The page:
Extraordinary People

Dad battles ‘walking on glass’ hike to help daughter fight condition with no cure

Little Hasti, 8, is battling a rare genetic condition which currently has no treatment or cure.

There is nothing quite like a dad and daughter bond, and this father has gone the extra mile (literally) for his little girl.

700 miles to be precise.

Army Major Chris Brannigan embarked on a mammoth expedition from Land’s End to Edinburgh; otherwise known as the length of Great Britain between two extremities, beginning in western Cornwall at the end of the Penwith peninsula before heading north.

As if that wasn’t enough of a challenge, Chris also decided to complete the hike barefoot, earning him the nickname of ‘the barefoot soldier’.

The method to Chris’ madness is because of young Hasti, who at just eight-years-old is battling a rare genetic condition which currently has no treatment or cure.

[Credit: Major Christopher Brannigan]

Hasti and her family now live in hope of gene therapy treatment for Cornelia de Lange Syndrome, a developmental disorder that affects many parts of the body and is characterised by slow growth leading to short stature; intellectual disability that is usually moderate to severe; and abnormalities of bones in the arms, hands, and fingers.

Speaking about his incredible mission, dad Chris said: “Hasti dreams of being a chef or a dancer when she grows up.

“I am doing this challenge to raise the funds needed to create a gene therapy treatment to change her fate and to give her the future she deserves.”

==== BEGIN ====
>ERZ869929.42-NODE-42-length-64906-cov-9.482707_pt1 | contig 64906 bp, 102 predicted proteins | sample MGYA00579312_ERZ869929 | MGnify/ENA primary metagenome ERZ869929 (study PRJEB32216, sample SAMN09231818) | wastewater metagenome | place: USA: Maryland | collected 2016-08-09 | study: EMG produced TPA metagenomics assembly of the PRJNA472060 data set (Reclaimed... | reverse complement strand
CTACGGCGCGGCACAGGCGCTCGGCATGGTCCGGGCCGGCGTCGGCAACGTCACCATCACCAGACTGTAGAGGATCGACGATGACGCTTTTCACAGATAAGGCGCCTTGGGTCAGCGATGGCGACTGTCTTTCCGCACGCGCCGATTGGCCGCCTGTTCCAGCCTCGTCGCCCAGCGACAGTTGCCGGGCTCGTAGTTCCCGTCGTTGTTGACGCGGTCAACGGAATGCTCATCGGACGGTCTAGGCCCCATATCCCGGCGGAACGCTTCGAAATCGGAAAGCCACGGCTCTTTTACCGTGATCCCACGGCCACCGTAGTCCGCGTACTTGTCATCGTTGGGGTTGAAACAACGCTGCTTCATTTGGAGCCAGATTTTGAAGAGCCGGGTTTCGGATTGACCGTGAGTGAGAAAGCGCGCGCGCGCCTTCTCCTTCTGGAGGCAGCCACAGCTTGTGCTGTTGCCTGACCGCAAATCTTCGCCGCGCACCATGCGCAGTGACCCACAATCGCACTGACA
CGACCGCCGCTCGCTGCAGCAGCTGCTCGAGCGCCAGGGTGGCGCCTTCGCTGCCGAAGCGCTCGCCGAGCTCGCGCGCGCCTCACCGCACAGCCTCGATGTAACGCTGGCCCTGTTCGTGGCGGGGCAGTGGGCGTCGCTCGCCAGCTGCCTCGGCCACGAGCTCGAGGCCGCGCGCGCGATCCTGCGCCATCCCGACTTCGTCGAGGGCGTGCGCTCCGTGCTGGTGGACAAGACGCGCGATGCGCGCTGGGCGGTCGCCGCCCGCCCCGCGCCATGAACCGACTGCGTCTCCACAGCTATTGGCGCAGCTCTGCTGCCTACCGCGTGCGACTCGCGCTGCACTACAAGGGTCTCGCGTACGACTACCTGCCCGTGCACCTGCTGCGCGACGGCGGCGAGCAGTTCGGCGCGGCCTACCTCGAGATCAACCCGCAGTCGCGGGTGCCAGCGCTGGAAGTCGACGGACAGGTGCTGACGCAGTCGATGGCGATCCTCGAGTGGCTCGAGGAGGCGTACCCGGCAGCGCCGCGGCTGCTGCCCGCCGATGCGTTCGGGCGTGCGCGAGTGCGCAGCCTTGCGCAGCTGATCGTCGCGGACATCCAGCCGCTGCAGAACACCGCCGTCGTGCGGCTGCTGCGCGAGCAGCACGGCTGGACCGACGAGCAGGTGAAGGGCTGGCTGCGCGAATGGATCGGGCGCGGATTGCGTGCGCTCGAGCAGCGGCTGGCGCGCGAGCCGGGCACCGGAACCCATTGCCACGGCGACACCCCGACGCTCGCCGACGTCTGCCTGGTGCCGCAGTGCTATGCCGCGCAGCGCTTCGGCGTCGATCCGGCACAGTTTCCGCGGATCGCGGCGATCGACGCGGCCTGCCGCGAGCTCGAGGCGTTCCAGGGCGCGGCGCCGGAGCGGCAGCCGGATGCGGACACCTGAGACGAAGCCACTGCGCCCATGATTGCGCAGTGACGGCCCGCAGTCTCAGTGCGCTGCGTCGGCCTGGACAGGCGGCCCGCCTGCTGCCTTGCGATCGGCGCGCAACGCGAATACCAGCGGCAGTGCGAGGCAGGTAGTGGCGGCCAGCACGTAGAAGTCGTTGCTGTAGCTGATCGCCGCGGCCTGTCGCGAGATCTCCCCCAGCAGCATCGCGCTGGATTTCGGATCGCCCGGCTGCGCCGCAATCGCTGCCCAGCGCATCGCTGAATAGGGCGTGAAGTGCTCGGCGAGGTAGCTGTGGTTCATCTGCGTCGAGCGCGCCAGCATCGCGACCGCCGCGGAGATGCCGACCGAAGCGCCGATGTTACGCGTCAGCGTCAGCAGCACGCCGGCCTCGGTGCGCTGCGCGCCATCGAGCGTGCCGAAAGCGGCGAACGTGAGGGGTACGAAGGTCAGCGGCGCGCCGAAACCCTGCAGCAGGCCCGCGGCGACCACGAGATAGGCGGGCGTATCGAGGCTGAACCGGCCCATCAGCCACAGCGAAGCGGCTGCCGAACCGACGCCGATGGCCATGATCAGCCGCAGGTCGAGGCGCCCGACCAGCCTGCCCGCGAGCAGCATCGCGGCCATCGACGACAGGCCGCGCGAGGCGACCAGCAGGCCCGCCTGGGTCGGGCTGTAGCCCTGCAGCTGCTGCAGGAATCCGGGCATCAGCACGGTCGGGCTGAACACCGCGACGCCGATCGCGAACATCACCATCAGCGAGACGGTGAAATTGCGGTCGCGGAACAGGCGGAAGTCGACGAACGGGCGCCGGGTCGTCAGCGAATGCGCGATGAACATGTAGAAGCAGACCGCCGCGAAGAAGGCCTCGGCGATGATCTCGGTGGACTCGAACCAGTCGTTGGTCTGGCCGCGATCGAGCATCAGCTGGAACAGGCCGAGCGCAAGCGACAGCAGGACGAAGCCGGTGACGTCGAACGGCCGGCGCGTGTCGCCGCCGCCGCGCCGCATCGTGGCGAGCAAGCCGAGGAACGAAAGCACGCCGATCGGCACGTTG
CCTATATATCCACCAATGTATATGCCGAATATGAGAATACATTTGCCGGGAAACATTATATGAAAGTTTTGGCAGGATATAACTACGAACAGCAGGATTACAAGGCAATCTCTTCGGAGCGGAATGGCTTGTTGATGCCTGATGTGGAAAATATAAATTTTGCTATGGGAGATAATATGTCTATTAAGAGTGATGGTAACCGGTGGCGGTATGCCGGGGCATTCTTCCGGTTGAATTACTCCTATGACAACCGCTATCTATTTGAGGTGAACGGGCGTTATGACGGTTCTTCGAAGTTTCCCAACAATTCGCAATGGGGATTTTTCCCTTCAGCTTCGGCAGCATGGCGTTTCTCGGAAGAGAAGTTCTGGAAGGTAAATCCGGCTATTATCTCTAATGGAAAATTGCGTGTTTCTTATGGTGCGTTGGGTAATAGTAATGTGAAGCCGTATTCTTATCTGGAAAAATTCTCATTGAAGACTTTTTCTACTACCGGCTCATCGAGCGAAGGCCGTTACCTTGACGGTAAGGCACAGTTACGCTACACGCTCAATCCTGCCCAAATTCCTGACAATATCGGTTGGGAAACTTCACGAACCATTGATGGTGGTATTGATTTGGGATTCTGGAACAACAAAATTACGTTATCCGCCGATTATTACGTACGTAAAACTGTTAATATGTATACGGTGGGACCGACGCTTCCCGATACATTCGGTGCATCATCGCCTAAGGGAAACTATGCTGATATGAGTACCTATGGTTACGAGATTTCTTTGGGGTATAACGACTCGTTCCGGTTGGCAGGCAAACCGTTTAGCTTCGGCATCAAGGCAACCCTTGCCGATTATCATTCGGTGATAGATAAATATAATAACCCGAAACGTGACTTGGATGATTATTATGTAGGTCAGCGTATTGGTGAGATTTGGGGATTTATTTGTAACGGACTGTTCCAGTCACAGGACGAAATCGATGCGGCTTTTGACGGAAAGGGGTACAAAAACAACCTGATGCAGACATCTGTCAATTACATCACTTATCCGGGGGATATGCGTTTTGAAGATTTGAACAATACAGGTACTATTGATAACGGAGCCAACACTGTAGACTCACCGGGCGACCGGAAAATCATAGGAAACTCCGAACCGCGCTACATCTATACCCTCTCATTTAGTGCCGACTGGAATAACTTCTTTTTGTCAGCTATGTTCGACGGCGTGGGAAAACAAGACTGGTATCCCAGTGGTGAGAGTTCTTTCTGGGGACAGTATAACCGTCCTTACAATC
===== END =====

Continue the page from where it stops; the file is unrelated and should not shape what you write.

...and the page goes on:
Prior to completing the walkathon last month, Chris hoped to raise £300,000 – yet he has since smashed his target by raising more than £560,000 for research.

[Credit: Major Christopher Brannigan]
[Credit: Hope for Hasti]

As he accomplished the final steps of his journey, he gave a short speech as he was greeted by well-wishers at Edinburgh Castle on July 12 following seven days of walking.

Chris said: “I’ve only done what anyone out there would have done for their child, so I don’t think I deserve any special recognition.

“If it was any of you, I would have been out there walking with you and helping you the same way you’ve helped me.”

Chris, whose persevered through temperatures in excess of 30°C, added: “It’s really, really hot. My feet are really bad. They are incredibly painful and it’s like walking on glass.”

The hopeful dad has also founded his charity, CdLS Hope for Hasti, to fund research before she reaches puberty when the mental decline is known to begin.

To support the cause and donate, click here: Hope for Hasti.


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